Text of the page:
Intel Corp. disappointed analysts with its short-to-mid-term targets at an investor day Thursday, and analysts collectively shook their heads at an “absurdly bullish” long-term forecast for which “stocks are priced in a short [to] no chance of success.
Shares fell 5.3% on Friday to close at $45.04, their lowest price since November 2020 after Intel provided a series of guidance for its expected recovery under chief executive Pat Gelsinger on Thursday after -midday. Intel ended the day with a market capitalization below $184 billion, less than rival Advanced Micro Devices Inc. AMD,
($185.24 billion), which surpassed its biggest rival by market capitalization for the first time in history this week.
Wall Street analysts have been unhappy with Intel’s declining gross margins lately as Gelsinger cuts profits to bolster manufacturing capacity. With its forecast on Thursday, Intel executives admitted it will be years before the investment bears fruit, although it met top analysts’ expectations for earnings in 2022. In response, seven analysts lowered their price targets, while two raised their targets.
The numbers: a forecast of $3.50 per share on revenue of $76 billion for 2022, compared to $3.42 per share for Wall Street on revenue of $74.99 billion before the event; gross margins of 51% to 53% until 2024, then 54% to 58% from 2025; negative cash flow of $1-2 billion in 2022 and expected free cash flow of 20% of revenue by 2026, and initial single-digit revenue growth to double digits by 2026.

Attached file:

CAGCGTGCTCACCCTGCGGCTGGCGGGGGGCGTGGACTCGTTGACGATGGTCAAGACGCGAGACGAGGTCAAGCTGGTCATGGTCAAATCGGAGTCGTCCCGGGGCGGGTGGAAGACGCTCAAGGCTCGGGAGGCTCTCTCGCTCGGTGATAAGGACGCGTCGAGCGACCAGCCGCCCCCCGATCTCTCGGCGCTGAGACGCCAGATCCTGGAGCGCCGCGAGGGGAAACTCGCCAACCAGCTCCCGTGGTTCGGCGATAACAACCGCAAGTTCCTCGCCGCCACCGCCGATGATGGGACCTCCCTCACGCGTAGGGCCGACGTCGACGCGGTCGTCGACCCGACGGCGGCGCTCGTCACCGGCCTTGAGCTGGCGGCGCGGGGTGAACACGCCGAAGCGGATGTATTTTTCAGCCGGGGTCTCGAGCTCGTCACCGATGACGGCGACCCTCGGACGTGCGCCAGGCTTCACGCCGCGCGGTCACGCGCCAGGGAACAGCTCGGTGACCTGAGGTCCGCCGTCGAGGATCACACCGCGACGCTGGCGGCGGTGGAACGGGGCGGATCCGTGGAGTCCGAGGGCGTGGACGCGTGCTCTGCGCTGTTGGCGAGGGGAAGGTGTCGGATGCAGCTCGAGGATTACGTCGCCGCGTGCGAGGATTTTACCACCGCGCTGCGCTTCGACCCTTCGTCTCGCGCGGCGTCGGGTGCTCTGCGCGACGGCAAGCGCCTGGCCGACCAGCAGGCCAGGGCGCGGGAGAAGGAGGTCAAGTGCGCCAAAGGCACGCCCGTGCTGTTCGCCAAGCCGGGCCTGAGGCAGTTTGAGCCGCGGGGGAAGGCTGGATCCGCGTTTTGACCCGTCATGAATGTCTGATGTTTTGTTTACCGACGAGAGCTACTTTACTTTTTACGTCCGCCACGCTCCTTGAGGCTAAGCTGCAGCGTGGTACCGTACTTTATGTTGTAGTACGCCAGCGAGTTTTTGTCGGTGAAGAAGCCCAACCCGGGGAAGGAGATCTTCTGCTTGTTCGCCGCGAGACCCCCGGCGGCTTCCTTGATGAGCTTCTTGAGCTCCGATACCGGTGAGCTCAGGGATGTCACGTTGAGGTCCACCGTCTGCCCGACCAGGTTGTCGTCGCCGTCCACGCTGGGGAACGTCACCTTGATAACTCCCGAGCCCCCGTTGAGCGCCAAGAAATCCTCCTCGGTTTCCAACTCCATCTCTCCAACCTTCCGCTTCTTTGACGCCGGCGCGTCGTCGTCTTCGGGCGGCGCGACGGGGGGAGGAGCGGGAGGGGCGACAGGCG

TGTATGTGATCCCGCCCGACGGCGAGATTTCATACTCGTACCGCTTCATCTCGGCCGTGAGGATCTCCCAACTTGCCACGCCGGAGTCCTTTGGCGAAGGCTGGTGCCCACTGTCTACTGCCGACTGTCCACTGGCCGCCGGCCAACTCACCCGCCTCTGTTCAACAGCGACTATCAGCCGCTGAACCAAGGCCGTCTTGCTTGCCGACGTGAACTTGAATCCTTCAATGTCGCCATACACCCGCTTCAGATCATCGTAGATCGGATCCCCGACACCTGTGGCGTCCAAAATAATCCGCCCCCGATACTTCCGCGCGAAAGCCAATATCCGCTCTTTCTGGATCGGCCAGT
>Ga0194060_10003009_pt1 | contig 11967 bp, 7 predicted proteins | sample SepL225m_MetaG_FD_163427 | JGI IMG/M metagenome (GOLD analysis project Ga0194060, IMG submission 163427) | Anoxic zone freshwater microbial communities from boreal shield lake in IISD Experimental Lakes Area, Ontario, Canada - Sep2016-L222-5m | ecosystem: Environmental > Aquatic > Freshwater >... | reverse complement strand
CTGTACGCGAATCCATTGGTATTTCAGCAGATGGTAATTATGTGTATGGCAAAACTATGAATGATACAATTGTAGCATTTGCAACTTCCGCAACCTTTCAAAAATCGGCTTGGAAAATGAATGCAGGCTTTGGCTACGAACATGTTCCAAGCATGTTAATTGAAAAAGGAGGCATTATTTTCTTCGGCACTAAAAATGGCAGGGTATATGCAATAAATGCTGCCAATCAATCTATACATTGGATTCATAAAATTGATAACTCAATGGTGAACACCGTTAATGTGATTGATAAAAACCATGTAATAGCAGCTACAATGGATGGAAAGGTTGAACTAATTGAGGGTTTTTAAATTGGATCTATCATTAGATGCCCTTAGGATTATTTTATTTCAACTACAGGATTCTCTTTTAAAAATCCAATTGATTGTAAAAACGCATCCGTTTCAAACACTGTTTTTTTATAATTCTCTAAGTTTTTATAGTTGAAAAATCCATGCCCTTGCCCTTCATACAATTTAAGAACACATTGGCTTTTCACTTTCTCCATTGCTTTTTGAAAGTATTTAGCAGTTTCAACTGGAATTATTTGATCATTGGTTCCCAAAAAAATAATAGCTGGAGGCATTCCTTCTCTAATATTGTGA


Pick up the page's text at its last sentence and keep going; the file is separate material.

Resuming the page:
The announcement that woke Wall Street’s ears, however, was another chip rollout delay – Intel’s 7-nanometer data center chip dubbed “Granite Rapids,” meant to succeed the Sapphire chip. Intel’s 10nm Rapids, was pushed into 2024 from 2023. This is reminiscent of Intel’s announcement in summer 2020 that its 7nm chips would be delayed, and summer 2021 announcement according to which Sapphire Rapids chips would be delayed.
Evercore ISI analyst CJ Muse, who has an online rating and a $55 target on Intel, said while the first year has been good for Gelsinger, there’s “still a lot of wood to cut. “.
Muse called the Granite Rapids delay “new news and additional negative” for Intel.
The analyst said investors are wondering if Intel can hold enough market share in data centers and graphics to achieve 10% to 12% growth by 2025 against competition from AMD and now from Nvidia Corp. NVDA,
as the GPU maker enters the data center processor business.
At CES in January, Intel announced the launch of its “Alchemist” graphics chip, effectively competing with AMD and Nvidia in this area.
Read: Semiconductor sales exceed half a trillion dollars for the first time and should continue to grow
Bernstein analyst Stacy Rasgon, who has an underperform rating and a $40 target on Intel, said that since a journey of a thousand miles begins with the first leg, Intel has at least another 999 to browse.
“In recent months, Intel has painted an increasingly bullish picture of how things are going over time, and doubled down at the company’s analyst meeting yesterday, setting an almost absurdly bullish tone about growth. they think they can achieve,” Rasgon said.
Bernstein’s analyst called implied revenue of $120 billion by 2026 “extremely bullish,” along with “$10 billion in GPU activity materializing from virtually zero today.”